Last Saturday we finally picked up our packages!  Just look at all the glorious bees!


We only purchased four packages, so don’t get crazy!  It was cool to bring the boys because there were bees flying EVERYWHERE and I was so proud of how calm the boys stayed. Nolan (almost 2) didn’t have a clue what was going on, but Dylan (almost 6) was totally into it. He reminded us (before we got out of the car), “Remember, no swatting at them” and he carefully tip-toed around the driveway so as not to step on any.  It just melts my heart to know that all my  brainwashing teaching has been put to good use!

In the spring we bought Dylan is his first bee suit and he has been SO excited to use it.  I wasn’t sure how he’d do once he was actually in the midst of bees, but he handled it like a pro! He was so calm and didn’t seem concerned at all. Later he said, “I was a little scared, but I didn’t scream or run.” Ha!  So I would normally post some pictures of our package install, and I am still going to, but these all include the little one.  Give a mom a moment here!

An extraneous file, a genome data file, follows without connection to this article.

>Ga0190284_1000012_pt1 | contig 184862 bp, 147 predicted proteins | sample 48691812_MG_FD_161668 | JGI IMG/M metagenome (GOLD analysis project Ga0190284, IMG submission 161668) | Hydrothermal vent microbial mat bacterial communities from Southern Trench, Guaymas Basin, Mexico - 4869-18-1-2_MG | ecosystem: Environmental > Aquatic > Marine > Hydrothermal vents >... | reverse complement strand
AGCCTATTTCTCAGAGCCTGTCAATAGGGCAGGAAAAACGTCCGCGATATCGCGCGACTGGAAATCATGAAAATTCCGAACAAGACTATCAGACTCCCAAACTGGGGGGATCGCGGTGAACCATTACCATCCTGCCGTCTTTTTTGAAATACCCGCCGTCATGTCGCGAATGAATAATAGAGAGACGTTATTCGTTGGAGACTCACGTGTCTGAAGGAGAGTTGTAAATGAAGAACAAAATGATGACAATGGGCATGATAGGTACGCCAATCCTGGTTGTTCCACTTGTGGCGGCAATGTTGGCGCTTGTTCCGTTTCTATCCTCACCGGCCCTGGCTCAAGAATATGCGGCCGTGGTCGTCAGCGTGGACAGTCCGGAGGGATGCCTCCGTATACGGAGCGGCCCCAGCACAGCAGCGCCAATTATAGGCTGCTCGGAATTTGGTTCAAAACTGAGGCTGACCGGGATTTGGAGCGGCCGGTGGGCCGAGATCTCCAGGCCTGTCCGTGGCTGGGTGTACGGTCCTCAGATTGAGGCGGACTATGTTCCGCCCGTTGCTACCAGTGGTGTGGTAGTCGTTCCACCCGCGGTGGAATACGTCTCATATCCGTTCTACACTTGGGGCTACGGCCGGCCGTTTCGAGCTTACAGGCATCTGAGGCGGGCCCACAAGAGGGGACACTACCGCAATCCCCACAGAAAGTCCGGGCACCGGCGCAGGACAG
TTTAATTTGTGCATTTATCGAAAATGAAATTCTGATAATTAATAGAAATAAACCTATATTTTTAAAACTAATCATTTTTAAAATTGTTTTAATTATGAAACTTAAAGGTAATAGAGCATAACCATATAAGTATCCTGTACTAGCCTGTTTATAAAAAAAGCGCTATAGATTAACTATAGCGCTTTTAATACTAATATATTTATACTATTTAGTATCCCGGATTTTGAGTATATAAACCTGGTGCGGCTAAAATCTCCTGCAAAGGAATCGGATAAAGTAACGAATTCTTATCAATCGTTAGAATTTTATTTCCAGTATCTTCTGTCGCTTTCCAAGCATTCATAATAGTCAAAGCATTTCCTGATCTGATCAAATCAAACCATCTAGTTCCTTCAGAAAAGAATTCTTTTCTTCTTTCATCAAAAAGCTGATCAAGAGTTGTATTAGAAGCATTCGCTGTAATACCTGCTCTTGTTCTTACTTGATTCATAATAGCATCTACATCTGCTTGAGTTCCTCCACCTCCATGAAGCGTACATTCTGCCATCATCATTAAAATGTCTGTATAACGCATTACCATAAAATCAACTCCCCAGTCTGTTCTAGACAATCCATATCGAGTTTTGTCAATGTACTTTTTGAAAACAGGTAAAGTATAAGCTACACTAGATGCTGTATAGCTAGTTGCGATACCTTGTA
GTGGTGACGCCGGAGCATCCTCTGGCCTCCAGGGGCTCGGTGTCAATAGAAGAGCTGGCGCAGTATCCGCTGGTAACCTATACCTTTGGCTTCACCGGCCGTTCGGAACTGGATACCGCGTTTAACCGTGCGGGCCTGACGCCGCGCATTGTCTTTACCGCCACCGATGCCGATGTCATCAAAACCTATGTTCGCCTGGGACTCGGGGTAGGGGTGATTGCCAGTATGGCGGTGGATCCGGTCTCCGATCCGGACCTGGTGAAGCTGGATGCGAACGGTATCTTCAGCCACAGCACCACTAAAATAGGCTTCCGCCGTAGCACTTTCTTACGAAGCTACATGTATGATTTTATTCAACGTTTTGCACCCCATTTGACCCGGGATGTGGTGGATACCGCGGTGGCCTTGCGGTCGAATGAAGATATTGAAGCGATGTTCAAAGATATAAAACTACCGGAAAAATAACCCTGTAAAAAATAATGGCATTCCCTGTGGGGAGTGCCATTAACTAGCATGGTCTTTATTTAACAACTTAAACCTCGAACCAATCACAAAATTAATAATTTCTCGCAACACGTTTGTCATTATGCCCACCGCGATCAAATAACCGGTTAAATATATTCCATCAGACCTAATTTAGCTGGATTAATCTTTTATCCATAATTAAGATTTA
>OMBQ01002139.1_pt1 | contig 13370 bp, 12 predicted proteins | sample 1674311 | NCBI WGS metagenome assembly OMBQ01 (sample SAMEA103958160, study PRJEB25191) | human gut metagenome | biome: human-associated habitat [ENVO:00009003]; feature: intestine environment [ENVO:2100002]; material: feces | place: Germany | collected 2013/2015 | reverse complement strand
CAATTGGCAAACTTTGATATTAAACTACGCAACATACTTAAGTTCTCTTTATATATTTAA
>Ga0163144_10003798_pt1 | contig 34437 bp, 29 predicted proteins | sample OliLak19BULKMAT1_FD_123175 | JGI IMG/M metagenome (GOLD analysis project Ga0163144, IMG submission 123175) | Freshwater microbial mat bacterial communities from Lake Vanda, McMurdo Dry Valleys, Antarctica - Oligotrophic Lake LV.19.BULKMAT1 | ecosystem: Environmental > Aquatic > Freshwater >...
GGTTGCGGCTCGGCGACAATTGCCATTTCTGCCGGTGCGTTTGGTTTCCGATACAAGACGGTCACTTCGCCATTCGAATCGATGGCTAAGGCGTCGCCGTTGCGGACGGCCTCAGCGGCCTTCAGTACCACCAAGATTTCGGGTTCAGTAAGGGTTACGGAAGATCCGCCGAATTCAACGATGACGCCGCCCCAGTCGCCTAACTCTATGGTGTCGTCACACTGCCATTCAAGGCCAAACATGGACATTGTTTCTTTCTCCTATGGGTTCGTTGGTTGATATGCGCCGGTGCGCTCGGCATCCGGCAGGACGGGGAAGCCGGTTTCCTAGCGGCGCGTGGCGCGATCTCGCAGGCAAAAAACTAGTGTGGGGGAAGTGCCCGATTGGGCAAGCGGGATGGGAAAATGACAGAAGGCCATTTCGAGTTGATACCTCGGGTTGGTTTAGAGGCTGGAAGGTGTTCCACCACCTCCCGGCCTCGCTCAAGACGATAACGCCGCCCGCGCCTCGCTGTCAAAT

dylan beekeeper collage

Inspecting the queen, “Is the candy bubblegum flavored?”


He even wanted to help with the actually “dumping of the bees”:

A job well done…


Closing it up…

Dylan the Beekeeper Collage 2

Inspecting his work…


What’s the Big Deal About Dandelions?

Dandelion Cover

This time of year you might be seeing various memes such as these floating around Facebook (depending on where you live, of course):

Dandelion Memes

And you may be thinking, “What the heck is the big deal about dandelions?”